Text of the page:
Last year, Labour’s woeful media advisors let it be known that, among their attempts at rebranding would be, â€œThe use of the flag, veterans, dressing smartly at the war memorial etc give voters a sense of authentic values alignment.”
Seriously, how tin-eared do you have to be to imagine you can win round Red Wall voters, just by cynically draping Starmer in the flag- just because a focus group told Labour (much to their surprise) that most people don’t actually despise Britain, or wish to see the monarchy abolished. And do they honestly believe that Starmer’s newly professed love of democracy will convince all those who watched his 4 year campaign to thwart Brexit?
The still-faithful Starmtrooper cheerleaders over at the Guardian have suggested he needs to “Re-connect” with voters.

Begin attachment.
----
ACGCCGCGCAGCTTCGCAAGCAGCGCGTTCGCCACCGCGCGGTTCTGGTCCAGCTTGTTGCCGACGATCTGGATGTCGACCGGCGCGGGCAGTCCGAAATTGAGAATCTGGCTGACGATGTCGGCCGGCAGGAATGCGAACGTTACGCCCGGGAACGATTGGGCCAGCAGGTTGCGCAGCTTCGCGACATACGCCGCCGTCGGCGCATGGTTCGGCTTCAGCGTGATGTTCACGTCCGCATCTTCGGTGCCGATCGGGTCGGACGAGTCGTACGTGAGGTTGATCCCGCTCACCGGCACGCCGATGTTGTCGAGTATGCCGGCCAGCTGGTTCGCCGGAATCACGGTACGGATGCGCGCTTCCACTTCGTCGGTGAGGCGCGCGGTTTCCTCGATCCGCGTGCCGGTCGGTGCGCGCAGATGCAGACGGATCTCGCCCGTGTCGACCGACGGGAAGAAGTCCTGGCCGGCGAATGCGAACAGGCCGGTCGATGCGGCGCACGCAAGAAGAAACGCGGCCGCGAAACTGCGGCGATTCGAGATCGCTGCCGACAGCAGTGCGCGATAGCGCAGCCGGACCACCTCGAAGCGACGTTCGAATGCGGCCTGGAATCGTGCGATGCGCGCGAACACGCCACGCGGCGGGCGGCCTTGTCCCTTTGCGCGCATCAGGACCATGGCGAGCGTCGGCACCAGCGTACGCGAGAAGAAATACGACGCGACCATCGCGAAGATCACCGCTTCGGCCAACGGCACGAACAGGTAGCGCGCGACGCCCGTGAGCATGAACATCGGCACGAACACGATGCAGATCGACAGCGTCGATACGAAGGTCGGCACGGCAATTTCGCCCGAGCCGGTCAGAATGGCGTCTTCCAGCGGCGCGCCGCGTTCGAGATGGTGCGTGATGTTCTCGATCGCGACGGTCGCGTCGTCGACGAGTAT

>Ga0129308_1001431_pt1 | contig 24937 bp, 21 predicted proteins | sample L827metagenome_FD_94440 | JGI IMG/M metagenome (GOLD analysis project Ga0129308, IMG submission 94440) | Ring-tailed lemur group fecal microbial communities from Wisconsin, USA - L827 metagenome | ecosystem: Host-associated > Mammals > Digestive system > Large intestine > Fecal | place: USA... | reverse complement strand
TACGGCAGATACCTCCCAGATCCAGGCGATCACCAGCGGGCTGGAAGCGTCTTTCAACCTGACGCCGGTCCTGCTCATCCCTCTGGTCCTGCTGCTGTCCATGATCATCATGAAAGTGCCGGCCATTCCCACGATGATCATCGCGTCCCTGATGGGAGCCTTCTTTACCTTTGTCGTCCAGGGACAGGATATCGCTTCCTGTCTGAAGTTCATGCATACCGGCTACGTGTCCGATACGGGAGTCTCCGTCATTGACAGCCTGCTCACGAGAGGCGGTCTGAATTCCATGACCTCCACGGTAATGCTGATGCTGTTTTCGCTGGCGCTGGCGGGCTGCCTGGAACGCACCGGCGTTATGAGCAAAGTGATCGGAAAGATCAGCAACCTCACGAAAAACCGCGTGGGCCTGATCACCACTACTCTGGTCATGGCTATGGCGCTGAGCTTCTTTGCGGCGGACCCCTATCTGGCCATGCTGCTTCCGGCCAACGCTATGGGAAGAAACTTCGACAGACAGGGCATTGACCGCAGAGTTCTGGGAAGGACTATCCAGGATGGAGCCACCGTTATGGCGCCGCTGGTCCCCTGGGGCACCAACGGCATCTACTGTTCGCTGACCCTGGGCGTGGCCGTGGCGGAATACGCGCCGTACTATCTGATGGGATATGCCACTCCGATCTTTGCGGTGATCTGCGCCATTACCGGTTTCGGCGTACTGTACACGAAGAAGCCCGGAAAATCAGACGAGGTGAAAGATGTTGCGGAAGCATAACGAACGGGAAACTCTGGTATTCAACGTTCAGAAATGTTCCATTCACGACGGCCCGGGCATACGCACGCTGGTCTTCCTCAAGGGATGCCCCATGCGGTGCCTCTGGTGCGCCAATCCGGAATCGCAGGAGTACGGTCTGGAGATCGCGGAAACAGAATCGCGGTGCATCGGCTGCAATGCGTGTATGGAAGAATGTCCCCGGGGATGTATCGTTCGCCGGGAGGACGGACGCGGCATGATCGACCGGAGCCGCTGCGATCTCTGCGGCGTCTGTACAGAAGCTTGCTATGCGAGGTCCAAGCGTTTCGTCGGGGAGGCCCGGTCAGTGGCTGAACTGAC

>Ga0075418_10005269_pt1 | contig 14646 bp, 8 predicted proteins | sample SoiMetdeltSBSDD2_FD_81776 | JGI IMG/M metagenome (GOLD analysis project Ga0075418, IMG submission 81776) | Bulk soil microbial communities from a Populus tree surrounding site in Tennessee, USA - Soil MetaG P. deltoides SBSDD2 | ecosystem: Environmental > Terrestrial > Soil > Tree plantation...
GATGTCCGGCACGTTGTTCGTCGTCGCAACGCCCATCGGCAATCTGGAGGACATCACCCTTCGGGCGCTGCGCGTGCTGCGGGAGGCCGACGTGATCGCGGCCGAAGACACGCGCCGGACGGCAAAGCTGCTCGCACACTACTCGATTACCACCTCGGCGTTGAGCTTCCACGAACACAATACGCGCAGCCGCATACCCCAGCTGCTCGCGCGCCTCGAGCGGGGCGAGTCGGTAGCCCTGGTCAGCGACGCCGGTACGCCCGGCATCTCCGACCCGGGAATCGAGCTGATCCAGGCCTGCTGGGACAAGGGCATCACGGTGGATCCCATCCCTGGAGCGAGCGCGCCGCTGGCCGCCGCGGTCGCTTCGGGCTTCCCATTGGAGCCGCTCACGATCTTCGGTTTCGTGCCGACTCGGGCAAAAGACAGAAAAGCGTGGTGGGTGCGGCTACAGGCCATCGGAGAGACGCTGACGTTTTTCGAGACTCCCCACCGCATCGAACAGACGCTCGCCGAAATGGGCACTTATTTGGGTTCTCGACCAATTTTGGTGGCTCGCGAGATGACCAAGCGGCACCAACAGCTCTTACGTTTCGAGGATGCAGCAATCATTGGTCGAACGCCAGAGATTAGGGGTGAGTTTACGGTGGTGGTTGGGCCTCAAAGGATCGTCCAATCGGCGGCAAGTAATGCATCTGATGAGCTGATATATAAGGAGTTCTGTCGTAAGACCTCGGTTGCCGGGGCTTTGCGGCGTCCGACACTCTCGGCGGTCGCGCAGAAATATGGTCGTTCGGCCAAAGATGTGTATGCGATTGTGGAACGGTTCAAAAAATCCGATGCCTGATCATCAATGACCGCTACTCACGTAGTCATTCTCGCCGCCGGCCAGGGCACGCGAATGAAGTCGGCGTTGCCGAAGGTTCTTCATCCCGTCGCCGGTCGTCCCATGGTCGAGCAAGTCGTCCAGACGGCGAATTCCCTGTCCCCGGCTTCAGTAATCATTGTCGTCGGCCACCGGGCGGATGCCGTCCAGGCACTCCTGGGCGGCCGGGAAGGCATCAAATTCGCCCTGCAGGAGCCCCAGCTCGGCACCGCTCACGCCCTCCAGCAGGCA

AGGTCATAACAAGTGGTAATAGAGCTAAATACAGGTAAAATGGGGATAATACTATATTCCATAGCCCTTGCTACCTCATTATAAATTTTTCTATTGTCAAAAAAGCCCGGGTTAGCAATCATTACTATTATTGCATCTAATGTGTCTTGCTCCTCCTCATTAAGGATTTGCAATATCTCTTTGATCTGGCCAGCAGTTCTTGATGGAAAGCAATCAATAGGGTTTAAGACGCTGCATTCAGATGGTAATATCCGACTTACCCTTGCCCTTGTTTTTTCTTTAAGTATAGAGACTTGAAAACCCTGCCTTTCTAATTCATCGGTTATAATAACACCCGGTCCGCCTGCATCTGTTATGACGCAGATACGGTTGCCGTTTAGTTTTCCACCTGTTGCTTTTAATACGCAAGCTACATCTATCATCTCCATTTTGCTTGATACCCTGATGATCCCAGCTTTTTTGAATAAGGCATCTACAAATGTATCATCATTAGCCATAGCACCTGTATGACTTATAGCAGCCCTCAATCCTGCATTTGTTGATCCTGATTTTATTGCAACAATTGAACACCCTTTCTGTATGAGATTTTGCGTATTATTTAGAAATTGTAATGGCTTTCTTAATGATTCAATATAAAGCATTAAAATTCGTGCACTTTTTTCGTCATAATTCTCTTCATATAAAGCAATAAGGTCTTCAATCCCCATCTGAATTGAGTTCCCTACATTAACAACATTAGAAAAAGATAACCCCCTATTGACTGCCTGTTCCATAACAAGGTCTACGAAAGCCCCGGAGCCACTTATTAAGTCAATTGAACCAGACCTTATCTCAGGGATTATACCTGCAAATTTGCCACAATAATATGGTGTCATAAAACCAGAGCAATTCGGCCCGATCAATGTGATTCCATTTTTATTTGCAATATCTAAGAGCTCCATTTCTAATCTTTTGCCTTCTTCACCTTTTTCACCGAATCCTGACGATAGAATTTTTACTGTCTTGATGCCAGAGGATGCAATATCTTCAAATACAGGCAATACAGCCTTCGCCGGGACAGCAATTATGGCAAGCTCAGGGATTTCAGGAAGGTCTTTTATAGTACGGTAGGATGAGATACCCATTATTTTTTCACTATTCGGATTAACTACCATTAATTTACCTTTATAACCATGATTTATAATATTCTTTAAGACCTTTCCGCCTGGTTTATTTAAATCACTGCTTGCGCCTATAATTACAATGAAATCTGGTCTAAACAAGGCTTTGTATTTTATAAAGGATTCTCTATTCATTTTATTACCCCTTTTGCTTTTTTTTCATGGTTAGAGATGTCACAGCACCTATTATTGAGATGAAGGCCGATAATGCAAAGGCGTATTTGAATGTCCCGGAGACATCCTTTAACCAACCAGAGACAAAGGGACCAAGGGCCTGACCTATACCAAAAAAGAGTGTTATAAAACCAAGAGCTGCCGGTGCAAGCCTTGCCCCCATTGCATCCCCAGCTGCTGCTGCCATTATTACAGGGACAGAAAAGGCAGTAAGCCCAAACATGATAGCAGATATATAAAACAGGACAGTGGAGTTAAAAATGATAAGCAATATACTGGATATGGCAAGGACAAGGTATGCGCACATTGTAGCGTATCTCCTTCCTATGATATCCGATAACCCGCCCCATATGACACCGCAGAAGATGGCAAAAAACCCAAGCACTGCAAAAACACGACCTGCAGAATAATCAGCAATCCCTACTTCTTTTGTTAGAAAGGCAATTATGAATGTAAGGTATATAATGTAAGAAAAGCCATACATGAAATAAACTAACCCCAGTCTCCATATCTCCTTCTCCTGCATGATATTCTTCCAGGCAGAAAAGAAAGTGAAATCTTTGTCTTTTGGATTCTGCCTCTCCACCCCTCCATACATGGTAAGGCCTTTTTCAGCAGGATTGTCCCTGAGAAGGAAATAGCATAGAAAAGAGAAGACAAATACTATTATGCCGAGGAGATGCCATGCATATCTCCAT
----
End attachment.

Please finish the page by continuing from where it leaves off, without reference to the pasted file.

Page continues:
Re-connect?
That implies that he previously HAS connected with voters.
He hasn’t
Brown, Miliband, Corbyn & Starmer.
None have connected with voters. Blair only connected with those who weren’t paying attention. He pretended to be all things to all men and promised whatever his audience wanted to hear.
Labour stopped being the party of the working man many years ago.
It took a while for the realisation to dawn on those who choose not to follow politics too closely and merely voted for the red rosetted candidate as a reflex action, but the secret is out now. The “habit” of voting Labour is broken.
As is now the case with every party after a big defeat, there was talk of post-mortems, talk of learning lessons and the need to understand the feelings and frustrations of the many lifelong Labour voters who deserted them.
But, for all the talk, what honest, soul-searching appraisal has there been?